Friday, September 14, 2007


Alberto Manguel's 'A Reading Diary' [Canongate Books. Edinburgh. 2004] has rapidly and recently become one of my favourite books for a variety of reasons.

He explains the genesis of the book as follows: 'A couple of years go, after my fifty-third borthday, I decided to reread a few of my favourite old books, and I was struck, once again, how their many-layered and complex world of the past seemed to reflect the dismal chaos of the world I was living in. A passage in a novel would suddenly illuminate an article in the daily paper; a half-forgotten episode would be recalled by a certain scene; a single word would prompt a long reflection. I decided to keep a record of those moments.

'It occurred to me then that, rereading a book a month, I might complete, in a year, something between a personal diary and a commonplace book: a volume of notes, reflections, impressions of travel, sketches of friends, of events public and private, all elicited by my reading.'

Thus the the book is made up of 12 chapters, each centered round a reread book - The Island of Dr Moreau and Don Quixote are two that come to mind. Each chapter consists of brief texts of various lengths which take you variously into the book, intro a connection triggered by the book, into the author's other thoughts, into the landscape the writer is passing through. It includes the quotes and thoughts of others and also lots of lists of which Manguel is quite fond.

In the hands of another writer such a book could be mawkish and pretentious but Manguel brings grace, erudition and style to the enterprise. It is a truly delightful and inspiring book
that I shall return to again and again for inspiration and ideas.

Alberto Adrian Manguel was born in Buenos Aires on March 13th, 1948. His grandfather (who came from Mongolia) kidnapped his grandmother (daughter of one of the Tsar's gardeners) at the age of sixteen. The young Manguel was raised in Israel where his father was the Argentine ambassador. He has lived in Tahiti and England and 1984 he became a Canadian citizen. He currently lives in France. An acclaimed essayist and novelist, he is also a prize winning translator and has edited ten anthologies.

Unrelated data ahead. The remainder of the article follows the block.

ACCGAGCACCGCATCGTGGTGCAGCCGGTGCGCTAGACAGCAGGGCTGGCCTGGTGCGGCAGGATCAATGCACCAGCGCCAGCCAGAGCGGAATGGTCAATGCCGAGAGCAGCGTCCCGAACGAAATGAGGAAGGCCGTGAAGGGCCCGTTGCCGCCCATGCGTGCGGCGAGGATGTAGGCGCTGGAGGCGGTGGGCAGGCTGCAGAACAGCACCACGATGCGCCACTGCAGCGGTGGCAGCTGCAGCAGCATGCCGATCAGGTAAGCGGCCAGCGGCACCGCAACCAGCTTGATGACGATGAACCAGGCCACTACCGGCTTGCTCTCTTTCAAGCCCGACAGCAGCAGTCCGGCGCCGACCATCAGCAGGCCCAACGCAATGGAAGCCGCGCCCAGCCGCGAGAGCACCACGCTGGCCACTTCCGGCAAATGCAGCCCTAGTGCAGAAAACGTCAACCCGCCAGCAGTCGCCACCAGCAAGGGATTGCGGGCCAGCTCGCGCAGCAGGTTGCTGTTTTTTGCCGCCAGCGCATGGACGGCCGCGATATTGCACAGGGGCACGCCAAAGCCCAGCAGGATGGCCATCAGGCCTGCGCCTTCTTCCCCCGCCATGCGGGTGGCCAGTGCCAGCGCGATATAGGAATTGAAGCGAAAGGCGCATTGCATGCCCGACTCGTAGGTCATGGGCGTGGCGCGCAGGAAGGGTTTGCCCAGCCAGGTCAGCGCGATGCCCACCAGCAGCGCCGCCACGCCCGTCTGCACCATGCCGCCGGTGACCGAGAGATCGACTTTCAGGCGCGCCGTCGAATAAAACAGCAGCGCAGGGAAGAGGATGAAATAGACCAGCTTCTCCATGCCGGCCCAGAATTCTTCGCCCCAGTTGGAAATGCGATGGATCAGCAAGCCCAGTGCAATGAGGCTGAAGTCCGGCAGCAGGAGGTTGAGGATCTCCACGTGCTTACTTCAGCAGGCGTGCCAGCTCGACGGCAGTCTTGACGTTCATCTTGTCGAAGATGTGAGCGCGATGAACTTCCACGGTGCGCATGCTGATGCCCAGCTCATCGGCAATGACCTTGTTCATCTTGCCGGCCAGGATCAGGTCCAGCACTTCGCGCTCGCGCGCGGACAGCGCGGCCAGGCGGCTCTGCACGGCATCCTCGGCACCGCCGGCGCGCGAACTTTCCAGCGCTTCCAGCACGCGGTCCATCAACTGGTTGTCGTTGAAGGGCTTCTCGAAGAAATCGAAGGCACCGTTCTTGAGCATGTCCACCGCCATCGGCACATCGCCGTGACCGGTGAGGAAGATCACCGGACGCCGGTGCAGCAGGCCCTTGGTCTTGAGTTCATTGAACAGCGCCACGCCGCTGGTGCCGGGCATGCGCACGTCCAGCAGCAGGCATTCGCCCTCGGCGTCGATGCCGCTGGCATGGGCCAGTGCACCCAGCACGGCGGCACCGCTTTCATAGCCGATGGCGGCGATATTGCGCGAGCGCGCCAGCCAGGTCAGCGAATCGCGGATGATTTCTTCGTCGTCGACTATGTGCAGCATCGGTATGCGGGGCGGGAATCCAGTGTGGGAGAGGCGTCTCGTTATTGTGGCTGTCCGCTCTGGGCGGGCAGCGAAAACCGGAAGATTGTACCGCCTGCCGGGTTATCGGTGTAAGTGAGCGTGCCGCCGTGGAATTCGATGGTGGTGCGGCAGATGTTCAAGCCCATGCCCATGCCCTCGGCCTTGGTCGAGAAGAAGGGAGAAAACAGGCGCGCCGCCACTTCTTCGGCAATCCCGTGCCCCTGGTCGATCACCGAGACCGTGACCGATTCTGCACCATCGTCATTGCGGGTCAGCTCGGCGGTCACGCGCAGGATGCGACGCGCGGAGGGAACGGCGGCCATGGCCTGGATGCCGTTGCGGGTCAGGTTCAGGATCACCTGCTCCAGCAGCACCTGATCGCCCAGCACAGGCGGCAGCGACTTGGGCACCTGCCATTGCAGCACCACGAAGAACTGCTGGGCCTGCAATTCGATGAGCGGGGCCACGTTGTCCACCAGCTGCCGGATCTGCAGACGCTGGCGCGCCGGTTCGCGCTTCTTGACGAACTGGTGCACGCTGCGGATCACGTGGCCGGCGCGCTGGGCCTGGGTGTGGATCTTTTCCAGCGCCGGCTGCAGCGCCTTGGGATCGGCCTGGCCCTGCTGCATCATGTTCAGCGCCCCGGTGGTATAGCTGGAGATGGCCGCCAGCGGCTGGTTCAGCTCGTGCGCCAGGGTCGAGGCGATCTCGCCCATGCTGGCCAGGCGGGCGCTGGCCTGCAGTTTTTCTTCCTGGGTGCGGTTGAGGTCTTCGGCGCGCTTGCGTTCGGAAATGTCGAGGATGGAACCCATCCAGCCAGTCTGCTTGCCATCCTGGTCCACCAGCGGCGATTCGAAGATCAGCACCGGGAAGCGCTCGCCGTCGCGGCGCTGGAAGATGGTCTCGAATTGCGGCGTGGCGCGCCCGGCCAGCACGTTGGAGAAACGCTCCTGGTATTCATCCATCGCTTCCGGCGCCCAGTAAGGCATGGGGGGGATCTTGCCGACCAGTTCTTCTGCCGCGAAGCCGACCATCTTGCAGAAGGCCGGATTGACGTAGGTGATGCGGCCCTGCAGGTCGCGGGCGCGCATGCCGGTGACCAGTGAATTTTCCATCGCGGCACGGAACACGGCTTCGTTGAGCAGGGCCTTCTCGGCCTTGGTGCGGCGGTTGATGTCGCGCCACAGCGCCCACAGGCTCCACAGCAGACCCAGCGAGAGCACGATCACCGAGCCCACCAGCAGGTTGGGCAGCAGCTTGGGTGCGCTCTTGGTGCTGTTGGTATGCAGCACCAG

At the age of 16, he was working in a bookshop in Buenos Aires when he was approached by a blind writer and asked if he would be interested in a part-time job reading to him aloud. The writer was the legendary Jorge Luis Borges and 'With Borges' [Telegram Books 2006] is Manguel's beautifully written account of the several years he spent in his company and of the lasting effect Borges had on him. Just 74pp long, its is little masterpiece on the magical mind and memory of one of the world's great modern writers.

UPDATE: Since writing the above piece have also discovered another Manguel masterpiece 'The History of Reading' in the first chapter of which he describes his personal reading history up to and including his experiences with Borges outlined above.

I found the book as a whole too rich a dish to devour in one sitting. I came away, having read the first five or six chapters, with three important ideas to think about.

Firstly, many of the Ancient Greeeks had prodigious memories and were against writing things down as a result Secondly, it wasn't until the tenth century that silent reading became the norm in the West. 'Previously', says Manguel, 'normal reading was performed out loud.'

Thirdly and most interesting of all, it turns out that the act of reading itself is a fascinating and intricate one. Manguel writes: 'How does the act of apprehending letters relate to a process that involves not only sight and perception but inference, judgement, memory, recognition, knowledge, experience, practice?...all these elements necessary to perform the act of reading lent it an astounding complexity, which required for its successful performance, the co-ordination of hundreds of different skills. And not only these skills but the time, place, and tablet, scroll, page or screen on which the act is performed affect the reading.'

A truly fascinating book which requires further investigation.

Footnote: One of Manguel's other extraordinary works is 'The Dictionary of Imaginary Places', co-written with Gianni Guadalupi, a huge encyclopaedic work fully illustrated with charts and maps, more of which anon.

No comments: